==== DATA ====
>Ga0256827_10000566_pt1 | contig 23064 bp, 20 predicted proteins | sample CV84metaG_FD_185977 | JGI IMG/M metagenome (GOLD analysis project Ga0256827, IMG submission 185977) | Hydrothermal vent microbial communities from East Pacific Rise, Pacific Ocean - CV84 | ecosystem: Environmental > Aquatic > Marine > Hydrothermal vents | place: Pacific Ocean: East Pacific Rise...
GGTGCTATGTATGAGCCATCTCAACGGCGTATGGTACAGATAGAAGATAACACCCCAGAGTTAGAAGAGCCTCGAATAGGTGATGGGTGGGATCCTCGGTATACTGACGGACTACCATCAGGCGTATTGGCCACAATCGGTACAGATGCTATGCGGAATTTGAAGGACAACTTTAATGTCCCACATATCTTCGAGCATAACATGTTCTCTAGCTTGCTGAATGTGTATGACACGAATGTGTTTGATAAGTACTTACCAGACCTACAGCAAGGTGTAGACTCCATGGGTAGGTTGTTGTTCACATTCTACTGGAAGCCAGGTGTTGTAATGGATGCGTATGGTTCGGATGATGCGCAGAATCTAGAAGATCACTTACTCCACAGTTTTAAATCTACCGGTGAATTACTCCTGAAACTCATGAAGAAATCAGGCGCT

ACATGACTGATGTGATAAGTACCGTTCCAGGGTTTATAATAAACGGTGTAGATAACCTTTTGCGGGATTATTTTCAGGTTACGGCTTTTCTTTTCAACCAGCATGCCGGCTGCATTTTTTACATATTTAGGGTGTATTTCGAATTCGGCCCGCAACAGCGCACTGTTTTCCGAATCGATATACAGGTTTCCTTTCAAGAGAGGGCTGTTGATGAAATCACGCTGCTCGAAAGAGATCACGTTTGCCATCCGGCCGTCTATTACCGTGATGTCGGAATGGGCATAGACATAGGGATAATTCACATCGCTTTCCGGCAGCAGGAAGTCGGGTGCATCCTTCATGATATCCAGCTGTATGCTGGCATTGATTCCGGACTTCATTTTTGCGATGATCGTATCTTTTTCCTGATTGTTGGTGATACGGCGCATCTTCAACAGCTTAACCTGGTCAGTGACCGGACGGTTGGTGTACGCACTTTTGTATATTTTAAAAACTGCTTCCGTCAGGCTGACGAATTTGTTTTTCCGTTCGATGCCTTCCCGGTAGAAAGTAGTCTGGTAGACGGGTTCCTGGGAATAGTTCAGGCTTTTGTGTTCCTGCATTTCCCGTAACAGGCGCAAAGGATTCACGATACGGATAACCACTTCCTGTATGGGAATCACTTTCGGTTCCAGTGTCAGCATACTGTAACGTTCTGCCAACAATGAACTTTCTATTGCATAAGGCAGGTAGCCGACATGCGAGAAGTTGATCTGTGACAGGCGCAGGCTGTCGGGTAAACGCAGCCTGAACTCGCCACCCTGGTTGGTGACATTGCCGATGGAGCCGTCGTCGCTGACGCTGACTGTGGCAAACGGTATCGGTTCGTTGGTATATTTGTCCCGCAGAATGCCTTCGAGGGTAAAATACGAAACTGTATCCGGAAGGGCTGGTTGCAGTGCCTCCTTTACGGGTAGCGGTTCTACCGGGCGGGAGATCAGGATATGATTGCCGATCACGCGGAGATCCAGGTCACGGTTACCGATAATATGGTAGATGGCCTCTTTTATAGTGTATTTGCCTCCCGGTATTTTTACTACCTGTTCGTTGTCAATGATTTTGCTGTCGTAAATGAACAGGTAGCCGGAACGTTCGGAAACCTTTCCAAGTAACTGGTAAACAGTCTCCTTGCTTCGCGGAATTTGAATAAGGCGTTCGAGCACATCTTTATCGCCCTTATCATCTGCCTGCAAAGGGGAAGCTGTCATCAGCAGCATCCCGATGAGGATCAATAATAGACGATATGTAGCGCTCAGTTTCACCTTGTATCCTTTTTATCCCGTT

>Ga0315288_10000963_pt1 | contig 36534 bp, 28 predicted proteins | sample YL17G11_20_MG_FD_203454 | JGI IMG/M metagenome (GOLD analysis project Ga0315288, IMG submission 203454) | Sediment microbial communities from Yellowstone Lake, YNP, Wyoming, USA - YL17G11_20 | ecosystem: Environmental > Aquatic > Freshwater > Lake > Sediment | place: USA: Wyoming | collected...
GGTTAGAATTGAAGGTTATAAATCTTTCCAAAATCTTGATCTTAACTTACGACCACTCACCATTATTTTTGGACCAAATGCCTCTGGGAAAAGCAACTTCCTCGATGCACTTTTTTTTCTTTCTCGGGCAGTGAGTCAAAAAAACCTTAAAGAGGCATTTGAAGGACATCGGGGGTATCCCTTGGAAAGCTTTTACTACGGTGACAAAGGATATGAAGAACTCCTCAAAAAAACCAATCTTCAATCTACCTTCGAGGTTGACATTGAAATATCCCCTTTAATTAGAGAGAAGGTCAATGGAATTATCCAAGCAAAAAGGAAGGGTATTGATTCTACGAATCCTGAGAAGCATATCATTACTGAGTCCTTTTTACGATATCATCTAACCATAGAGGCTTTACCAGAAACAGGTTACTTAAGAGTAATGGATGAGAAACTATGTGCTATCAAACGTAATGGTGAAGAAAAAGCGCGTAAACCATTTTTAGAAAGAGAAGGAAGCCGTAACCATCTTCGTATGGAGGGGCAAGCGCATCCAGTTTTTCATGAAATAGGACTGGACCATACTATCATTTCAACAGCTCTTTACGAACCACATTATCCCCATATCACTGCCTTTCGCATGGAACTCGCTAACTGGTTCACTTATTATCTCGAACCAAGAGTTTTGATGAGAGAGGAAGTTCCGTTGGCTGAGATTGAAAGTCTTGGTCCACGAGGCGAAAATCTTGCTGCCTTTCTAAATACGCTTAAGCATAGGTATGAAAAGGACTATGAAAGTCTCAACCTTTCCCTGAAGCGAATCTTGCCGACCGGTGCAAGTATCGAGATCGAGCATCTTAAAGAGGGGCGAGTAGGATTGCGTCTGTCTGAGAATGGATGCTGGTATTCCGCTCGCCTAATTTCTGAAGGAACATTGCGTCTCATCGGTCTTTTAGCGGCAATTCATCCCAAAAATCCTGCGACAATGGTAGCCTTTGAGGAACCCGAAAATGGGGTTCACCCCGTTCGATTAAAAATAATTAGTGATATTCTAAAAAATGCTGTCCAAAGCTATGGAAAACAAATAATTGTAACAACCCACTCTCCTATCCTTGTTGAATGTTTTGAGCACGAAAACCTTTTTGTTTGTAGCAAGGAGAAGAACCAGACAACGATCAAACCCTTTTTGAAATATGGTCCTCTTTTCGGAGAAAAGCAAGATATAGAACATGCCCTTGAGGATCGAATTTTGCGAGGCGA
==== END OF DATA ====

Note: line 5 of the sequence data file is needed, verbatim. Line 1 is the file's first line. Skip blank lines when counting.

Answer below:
GGTTAGAATTGAAGGTTATAAATCTTTCCAAAATCTTGATCTTAACTTACGACCACTCACCATTATTTTTGGACCAAATGCCTCTGGGAAAAGCAACTTCCTCGATGCACTTTTTTTTCTTTCTCGGGCAGTGAGTCAAAAAAACCTTAAAGAGGCATTTGAAGGACATCGGGGGTATCCCTTGGAAAGCTTTTACTACGGTGACAAAGGATATGAAGAACTCCTCAAAAAAACCAATCTTCAATCTACCTTCGAGGTTGACATTGAAATATCCCCTTTAATTAGAGAGAAGGTCAATGGAATTATCCAAGCAAAAAGGAAGGGTATTGATTCTACGAATCCTGAGAAGCATATCATTACTGAGTCCTTTTTACGATATCATCTAACCATAGAGGCTTTACCAGAAACAGGTTACTTAAGAGTAATGGATGAGAAACTATGTGCTATCAAACGTAATGGTGAAGAAAAAGCGCGTAAACCATTTTTAGAAAGAGAAGGAAGCCGTAACCATCTTCGTATGGAGGGGCAAGCGCATCCAGTTTTTCATGAAATAGGACTGGACCATACTATCATTTCAACAGCTCTTTACGAACCACATTATCCCCATATCACTGCCTTTCGCATGGAACTCGCTAACTGGTTCACTTATTATCTCGAACCAAGAGTTTTGATGAGAGAGGAAGTTCCGTTGGCTGAGATTGAAAGTCTTGGTCCACGAGGCGAAAATCTTGCTGCCTTTCTAAATACGCTTAAGCATAGGTATGAAAAGGACTATGAAAGTCTCAACCTTTCCCTGAAGCGAATCTTGCCGACCGGTGCAAGTATCGAGATCGAGCATCTTAAAGAGGGGCGAGTAGGATTGCGTCTGTCTGAGAATGGATGCTGGTATTCCGCTCGCCTAATTTCTGAAGGAACATTGCGTCTCATCGGTCTTTTAGCGGCAATTCATCCCAAAAATCCTGCGACAATGGTAGCCTTTGAGGAACCCGAAAATGGGGTTCACCCCGTTCGATTAAAAATAATTAGTGATATTCTAAAAAATGCTGTCCAAAGCTATGGAAAACAAATAATTGTAACAACCCACTCTCCTATCCTTGTTGAATGTTTTGAGCACGAAAACCTTTTTGTTTGTAGCAAGGAGAAGAACCAGACAACGATCAAACCCTTTTTGAAATATGGTCCTCTTTTCGGAGAAAAGCAAGATATAGAACATGCCCTTGAGGATCGAATTTTGCGAGGCGA